Besides the macro and micronutrients composition of these plates, the practical advice highlighted to improve a sustainable behavior are: (1) prefer foods produced close to home, especially fruits, vegetables and legumes; (2) choose non-processed foods and with a very small amount of added ingredients; (3) prefer non-packaged meals; (4) plan accurately the shopping of the foods necessary for weekly meals.

Author Contributions

A.M., V.D.C., S.S. drafted the manuscript, created the figures and the table, proofread, sorted the references and made a final revision of the draft. C.A. critically reviewed and edited the paper. All authors have read and agreed to the published version of the manuscript.


Research during the work for this review was supported by a contribution from the Italian Ministry of Health (IRCCS grant).

Conflicts of Interest

The authors declare no conflict of interest.


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Figure 1. Characteristics of sustainable nutrition in the various areas.
Figure 1. Characteristics of sustainable nutrition in the various areas.
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Figure 2. Proposal of a sustainable diet that respects EFSA nutritional recommendations for an infant of 6 months of age fed breast milk on demand and 2 complementary feeding meals. In the first year, breast milk supply should preferably provide an energy intake of between 33% and 50% of total energy.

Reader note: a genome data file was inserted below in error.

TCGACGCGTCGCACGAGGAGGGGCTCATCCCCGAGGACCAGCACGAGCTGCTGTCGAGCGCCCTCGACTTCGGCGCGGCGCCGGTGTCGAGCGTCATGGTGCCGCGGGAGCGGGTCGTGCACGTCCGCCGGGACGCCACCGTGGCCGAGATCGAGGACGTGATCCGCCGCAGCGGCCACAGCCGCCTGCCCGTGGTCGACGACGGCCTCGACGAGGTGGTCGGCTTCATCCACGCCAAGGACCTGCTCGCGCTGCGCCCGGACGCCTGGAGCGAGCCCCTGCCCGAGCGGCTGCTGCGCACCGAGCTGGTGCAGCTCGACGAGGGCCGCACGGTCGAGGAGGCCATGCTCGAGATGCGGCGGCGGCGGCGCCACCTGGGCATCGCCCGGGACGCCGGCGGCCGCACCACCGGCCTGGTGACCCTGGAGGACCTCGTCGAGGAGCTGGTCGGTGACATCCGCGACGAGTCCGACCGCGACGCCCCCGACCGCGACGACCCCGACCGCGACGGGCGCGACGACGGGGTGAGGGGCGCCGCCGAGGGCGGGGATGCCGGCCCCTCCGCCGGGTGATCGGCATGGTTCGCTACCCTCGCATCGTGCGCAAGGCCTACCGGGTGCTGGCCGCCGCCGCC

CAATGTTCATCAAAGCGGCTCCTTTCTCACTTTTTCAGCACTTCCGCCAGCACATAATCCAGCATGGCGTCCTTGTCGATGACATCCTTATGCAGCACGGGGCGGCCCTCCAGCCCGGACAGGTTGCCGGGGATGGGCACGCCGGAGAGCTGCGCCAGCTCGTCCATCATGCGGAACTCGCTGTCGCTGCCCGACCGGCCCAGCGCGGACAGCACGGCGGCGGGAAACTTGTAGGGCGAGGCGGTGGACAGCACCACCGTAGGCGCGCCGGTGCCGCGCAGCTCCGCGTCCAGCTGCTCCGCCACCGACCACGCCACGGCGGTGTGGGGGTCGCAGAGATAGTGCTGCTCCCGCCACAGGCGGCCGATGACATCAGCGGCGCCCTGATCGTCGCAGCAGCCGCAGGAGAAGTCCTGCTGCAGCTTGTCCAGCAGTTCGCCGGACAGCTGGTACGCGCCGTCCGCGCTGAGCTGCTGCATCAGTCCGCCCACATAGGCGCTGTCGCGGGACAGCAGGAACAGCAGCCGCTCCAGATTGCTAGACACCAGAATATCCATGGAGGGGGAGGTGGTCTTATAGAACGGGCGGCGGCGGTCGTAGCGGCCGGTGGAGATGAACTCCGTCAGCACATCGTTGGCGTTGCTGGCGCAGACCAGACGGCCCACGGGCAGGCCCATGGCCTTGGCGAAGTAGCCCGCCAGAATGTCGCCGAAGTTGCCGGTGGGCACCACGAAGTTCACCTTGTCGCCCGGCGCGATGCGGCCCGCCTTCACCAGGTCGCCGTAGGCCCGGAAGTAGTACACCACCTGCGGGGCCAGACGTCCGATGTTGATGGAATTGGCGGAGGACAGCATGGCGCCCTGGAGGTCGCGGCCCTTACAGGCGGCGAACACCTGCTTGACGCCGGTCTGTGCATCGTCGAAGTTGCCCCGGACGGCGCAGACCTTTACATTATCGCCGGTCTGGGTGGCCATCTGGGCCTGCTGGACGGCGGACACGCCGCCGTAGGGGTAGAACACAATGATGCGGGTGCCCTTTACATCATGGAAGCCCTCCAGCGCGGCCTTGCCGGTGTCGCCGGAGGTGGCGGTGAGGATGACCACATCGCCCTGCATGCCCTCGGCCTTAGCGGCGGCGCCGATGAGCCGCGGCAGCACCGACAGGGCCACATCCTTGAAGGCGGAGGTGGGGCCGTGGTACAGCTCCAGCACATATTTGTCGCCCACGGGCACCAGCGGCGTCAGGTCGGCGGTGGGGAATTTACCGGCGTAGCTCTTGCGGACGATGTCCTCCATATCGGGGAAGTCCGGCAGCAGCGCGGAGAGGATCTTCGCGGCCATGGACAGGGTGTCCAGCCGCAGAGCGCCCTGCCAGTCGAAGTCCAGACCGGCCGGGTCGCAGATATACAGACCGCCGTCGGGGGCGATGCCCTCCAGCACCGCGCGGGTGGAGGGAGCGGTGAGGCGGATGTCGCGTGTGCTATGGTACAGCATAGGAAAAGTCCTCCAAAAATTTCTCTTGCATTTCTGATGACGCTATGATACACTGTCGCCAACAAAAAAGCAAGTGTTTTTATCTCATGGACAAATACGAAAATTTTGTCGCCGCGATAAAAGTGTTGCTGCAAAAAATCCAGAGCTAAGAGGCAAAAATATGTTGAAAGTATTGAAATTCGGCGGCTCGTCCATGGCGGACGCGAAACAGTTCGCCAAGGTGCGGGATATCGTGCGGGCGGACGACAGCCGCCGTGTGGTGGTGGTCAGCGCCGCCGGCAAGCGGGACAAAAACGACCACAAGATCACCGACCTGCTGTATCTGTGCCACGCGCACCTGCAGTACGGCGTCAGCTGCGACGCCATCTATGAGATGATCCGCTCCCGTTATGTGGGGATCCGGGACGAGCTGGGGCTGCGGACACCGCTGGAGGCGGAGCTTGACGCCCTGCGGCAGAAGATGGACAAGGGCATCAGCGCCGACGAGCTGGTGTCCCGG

Figure 2. Proposal of a sustainable diet that respects EFSA nutritional recommendations for an infant of 6 months of age fed breast milk on demand and 2 complementary feeding meals. In the first year, breast milk supply should preferably provide an energy intake of between 33% and 50% of total energy.
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Figure 3. Proposal of a sustainable diet that respects EFSA nutritional recommendations for an infant at 24 months of age fed breast milk on demand and 2 complementary feeding meals. At this age, breast milk or substitutes supply should preferably provide an energy intake of between 10% and 20% of total energy.
Figure 3. Proposal of a sustainable diet that respects EFSA nutritional recommendations for an infant at 24 months of age fed breast milk on demand and 2 complementary feeding meals. At this age, breast milk or substitutes supply should preferably provide an energy intake of between 10% and 20% of total energy.
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Mazzocchi, A.; De Cosmi, V.; Scaglioni, S.; Agostoni, C. Towards a More Sustainable Nutrition: Complementary Feeding and Early Taste Experiences as a Basis for Future Food Choices. Nutrients 2021, 13, 2695.

AMA Style

Mazzocchi A, De Cosmi V, Scaglioni S, Agostoni C. Towards a More Sustainable Nutrition: Complementary Feeding and Early Taste Experiences as a Basis for Future Food Choices. Nutrients. 2021; 13(8):2695.

Chicago/Turabian Style

Mazzocchi, Alessandra, Valentina De Cosmi, Silvia Scaglioni, and Carlo Agostoni. 2021. "Towards a More Sustainable Nutrition: Complementary Feeding and Early Taste Experiences as a Basis for Future Food Choices" Nutrients 13, no. 8: 2695.